Respondents were presented with the following briefing material as part of an in-person deliberation hosted by Stanford University’s Center for Deliberative Democracy in September 2019:
One key American foreign policy issue is whether the US should defend human rights and support democratic institutions and groups in other countries. “Realists” say that our foreign policy and military deployments should serve our national interests in making America more secure and prosperous. Therefore, we should ignore human rights abuses in authoritarian countries like Russia, China, North Korea, Saudi Arabia and Egypt, and instead advance our economic welfare, control weapons proliferation, help allies like Israel, and find ways to work with other countries on issues such as terrorism.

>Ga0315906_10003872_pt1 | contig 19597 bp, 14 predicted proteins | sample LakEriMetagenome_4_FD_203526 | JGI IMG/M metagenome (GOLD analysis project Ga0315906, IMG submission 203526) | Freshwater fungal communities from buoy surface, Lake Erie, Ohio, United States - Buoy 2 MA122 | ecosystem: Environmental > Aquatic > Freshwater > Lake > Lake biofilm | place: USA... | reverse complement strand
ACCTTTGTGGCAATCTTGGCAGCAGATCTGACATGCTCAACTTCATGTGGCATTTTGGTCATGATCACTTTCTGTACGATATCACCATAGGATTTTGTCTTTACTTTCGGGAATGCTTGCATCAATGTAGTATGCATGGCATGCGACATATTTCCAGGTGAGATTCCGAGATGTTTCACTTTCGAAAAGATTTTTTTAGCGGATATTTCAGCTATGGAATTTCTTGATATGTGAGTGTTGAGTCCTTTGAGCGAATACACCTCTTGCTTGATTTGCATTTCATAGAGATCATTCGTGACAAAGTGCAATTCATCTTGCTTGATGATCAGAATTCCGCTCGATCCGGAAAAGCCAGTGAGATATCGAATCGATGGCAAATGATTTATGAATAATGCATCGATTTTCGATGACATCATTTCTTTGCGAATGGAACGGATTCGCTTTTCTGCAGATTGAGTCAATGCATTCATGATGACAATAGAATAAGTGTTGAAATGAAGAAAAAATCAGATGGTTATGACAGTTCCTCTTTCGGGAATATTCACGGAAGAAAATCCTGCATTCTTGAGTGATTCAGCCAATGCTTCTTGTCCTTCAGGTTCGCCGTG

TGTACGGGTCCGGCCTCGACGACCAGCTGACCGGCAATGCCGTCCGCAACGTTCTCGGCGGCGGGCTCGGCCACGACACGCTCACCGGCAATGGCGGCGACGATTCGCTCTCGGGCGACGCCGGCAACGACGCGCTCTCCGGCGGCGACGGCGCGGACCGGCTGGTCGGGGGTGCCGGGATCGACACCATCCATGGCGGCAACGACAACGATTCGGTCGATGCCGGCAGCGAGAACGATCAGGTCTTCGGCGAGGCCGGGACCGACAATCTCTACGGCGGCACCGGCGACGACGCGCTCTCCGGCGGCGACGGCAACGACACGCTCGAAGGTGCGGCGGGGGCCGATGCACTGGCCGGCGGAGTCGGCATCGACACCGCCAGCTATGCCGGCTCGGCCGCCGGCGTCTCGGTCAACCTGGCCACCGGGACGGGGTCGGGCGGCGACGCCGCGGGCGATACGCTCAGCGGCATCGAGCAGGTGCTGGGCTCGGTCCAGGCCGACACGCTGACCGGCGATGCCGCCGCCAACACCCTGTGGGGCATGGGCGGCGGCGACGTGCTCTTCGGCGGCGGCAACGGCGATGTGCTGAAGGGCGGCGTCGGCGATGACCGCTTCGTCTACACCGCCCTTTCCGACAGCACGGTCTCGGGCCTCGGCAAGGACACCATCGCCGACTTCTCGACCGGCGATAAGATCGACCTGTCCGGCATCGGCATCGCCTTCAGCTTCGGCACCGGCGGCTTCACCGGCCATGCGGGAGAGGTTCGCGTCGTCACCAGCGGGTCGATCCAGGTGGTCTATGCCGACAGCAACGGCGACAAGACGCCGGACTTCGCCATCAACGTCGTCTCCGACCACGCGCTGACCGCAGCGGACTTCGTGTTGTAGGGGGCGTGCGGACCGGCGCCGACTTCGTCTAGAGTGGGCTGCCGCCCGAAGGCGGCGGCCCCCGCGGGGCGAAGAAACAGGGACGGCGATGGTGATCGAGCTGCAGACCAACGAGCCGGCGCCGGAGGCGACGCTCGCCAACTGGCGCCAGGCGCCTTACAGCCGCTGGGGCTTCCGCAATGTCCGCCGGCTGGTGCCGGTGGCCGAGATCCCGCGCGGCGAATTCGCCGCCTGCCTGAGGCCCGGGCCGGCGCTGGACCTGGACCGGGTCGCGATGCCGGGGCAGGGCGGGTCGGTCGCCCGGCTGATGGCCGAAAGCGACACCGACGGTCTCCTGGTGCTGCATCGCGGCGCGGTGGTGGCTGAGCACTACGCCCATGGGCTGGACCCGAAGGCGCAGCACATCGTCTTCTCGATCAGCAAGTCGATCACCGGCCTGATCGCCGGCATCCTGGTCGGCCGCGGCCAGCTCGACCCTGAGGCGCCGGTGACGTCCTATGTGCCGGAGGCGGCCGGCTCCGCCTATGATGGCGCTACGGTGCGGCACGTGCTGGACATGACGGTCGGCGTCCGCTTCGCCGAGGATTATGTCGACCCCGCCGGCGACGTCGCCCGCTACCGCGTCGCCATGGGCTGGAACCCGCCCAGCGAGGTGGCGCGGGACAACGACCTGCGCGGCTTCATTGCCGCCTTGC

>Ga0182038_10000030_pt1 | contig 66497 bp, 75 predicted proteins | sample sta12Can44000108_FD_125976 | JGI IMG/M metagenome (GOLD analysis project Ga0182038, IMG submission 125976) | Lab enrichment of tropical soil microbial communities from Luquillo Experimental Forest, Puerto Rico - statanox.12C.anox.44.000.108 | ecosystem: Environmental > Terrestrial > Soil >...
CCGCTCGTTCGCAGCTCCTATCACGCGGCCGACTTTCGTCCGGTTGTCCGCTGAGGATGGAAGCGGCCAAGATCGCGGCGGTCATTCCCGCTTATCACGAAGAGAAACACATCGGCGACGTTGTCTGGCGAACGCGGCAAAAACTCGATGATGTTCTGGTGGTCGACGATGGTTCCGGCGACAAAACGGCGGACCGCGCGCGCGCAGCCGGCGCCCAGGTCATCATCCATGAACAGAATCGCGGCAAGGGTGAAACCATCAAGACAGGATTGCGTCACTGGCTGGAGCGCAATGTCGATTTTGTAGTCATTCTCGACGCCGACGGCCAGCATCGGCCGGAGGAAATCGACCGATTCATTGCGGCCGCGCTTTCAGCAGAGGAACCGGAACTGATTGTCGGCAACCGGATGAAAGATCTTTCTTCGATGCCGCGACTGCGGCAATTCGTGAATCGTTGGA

On the other hand, “idealist” critics point out that America’s greatest rivals are dictatorships; that no two democracies have ever gone to war with one another; and that the democracies of the world have been our most reliable allies and trading partners. In this view, America’s national interests are best served through the peaceful spread and defense of democracy and its ideals and practices. In fact, strong bipartisan support exists in Congress for peaceful assistance programs to help other countries develop democracy’s core institutions. Currently the US spends about $2 billion per year on these efforts, which is less than one-tenth of one percent of the total federal budget. The current question is how much should the US emphasize democracy and human rights in its diplomacy — and should democracy be a prerequisite for US economic and military assistance to other countries, which now totals nearly $50 billion?